Back to basics

Bitters were the original cocktail ingredient and, with the return to ingredients with provenance, they are reclaiming their space on the back bar. Dominic Roskrow reports


AS CHALLENGES GO, it doesn’t get tougher than this one. Two thousand words on bitters. Two thousand. It’s like standing at one end of an Olympic rowing course and looking down to the finish line, which is a very long way away. After all, writing about bitters is a little like writing about bath plugs or plastic widgets, right?


At least this was my thinking until I had a late-night conversation with a barman called Sean, somewhere in Dublin. It must have been playing on my mind because I had brought this most unlikeliest of topics up in conversation over a pint of Guinness or two.

“Until relatively recently you could have described bitters as the salt and pepper of the drinks world,” he

said. “You don’t actually need them but without them flavours are blander and less inspiring. They work in the background to enhance the flavour of the drink in a way that you don’t really notice them. But you know when they’re not there.

“But their role has changed as the surge in demand for exciting cocktails has grown. They have taken on a more significant position and have become a feature in their own right. They’re more like chilli sauce these days. You know how you get all these different bottles of chilli in the supermarket now? It’s like that. They come in lots of different strengths and styles and serve different purposes.”


Certainly they seem to increasingly be taking centre stage at the back of any self-respecting bar. There is an array of releases battling it out for bar space and the more serious bartenders have taken to making their own.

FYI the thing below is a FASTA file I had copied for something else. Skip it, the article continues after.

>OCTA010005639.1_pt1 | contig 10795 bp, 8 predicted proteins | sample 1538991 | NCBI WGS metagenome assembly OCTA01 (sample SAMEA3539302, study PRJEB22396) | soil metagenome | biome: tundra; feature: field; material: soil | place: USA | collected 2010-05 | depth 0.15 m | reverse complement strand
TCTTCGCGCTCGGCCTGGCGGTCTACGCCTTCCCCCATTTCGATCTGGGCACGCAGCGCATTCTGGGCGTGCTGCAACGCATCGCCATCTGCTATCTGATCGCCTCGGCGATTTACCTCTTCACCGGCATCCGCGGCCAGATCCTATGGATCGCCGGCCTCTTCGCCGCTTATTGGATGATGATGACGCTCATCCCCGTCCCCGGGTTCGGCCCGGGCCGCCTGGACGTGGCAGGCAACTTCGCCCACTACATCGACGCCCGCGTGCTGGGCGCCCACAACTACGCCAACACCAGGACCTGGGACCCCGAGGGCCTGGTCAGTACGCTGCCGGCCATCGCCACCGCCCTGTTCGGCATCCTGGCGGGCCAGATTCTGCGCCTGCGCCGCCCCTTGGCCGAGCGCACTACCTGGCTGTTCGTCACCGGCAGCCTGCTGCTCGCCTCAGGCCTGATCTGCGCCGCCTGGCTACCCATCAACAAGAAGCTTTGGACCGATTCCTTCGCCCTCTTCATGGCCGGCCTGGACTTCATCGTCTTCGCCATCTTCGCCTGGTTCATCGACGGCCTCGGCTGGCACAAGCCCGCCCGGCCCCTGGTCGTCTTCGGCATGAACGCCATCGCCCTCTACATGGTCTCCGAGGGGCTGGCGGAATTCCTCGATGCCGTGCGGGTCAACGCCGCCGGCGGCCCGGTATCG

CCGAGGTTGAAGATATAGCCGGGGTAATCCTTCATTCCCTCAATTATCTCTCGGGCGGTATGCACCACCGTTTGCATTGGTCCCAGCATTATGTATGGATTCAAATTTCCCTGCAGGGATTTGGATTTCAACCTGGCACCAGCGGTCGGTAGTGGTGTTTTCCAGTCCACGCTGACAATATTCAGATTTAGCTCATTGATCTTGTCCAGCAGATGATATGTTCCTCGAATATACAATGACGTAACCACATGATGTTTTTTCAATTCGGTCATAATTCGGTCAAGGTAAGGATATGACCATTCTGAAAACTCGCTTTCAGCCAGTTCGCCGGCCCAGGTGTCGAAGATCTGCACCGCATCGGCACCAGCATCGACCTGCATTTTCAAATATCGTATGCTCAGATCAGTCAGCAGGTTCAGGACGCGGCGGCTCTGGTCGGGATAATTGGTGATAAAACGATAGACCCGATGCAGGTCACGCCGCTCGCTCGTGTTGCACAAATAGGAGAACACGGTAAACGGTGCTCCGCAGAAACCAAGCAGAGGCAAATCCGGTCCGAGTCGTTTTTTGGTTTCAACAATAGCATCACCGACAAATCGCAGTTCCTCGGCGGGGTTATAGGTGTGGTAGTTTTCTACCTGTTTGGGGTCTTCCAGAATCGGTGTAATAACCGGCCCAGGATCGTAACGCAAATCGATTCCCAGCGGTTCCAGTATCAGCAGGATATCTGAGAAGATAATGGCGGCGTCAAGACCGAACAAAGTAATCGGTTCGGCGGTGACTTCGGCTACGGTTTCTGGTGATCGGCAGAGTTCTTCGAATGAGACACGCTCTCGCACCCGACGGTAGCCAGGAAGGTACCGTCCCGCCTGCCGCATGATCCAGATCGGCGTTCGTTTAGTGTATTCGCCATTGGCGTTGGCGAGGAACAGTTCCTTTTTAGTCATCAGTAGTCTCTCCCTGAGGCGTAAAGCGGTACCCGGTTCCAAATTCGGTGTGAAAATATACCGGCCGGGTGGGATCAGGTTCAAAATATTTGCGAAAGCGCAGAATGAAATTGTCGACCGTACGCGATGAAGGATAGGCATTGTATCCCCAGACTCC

So what do we mean by bitters? Before you facetiously say “something that is bitter” and sit back with a smug smile on your face, that’s pretty much the right answer.

“According to specifications of the law, it is regulated that if you want to use the spirits category ‘bitter’ you have to have a prominently bitter taste,” says Dr Hubertine Underberg-Ruder president of the board of Underberg AG. “This means products as different as herbal digestives, herbal liqueurs, those type of products used in dashes in cocktails, or even the red coloured ingredients for aperitifs belong in this category.

“For our brand Underberg we even went a step further. The European Community classified this brand as a protected origin, Rheinberger Kräuter. This underlines the herbal (‘kräuter’ is German for ‘herbs) character.”


Stephan Berg of The Bitter Truth expands on the theme. “Bitters traditionally are composed of aromatic oils and essences from fruits, herbs, roots, barks, seeds, etc and an alcoholic base to create a bitter or bittersweet potion,” he says.

“They were originally developed as patent medicines, but now served as digestifs and cocktail flavourings. Bitters provide balance, flavour and complexity to mixed drinks and can be seen as the spice rack for the bar, like salt and pepper for chefs. The use of bitters defined the category of cocktails and bitters are the foundation of the cocktail craft. But the importance is not only from a nostalgic standpoint – drinks with bitters simply taste better than without.”

In essence, then, bitters are the dividing line between Sex on the Beach with a pink umbrella and a sparkler, and a more savoury, mature adult cocktail, so in vogue in style bars across the world.

But the ever increasing focus on bitters-lined alcoholic drinks stems from other trends too – modern consumers seek out natural products, authenticity, provenance, and at least the visage of healthiness. Bitters tick all those boxes.

Turn the clock back and alcohol and herbs were the basis for any number of drinks consumer instead of water, which carried all manner of illnesses and diseases, many of them potentially fatal. It is no coincidence that most drink salutations include references to health and good cheer. And nowhere is the link between healthiness and alcohol more marked than in this area.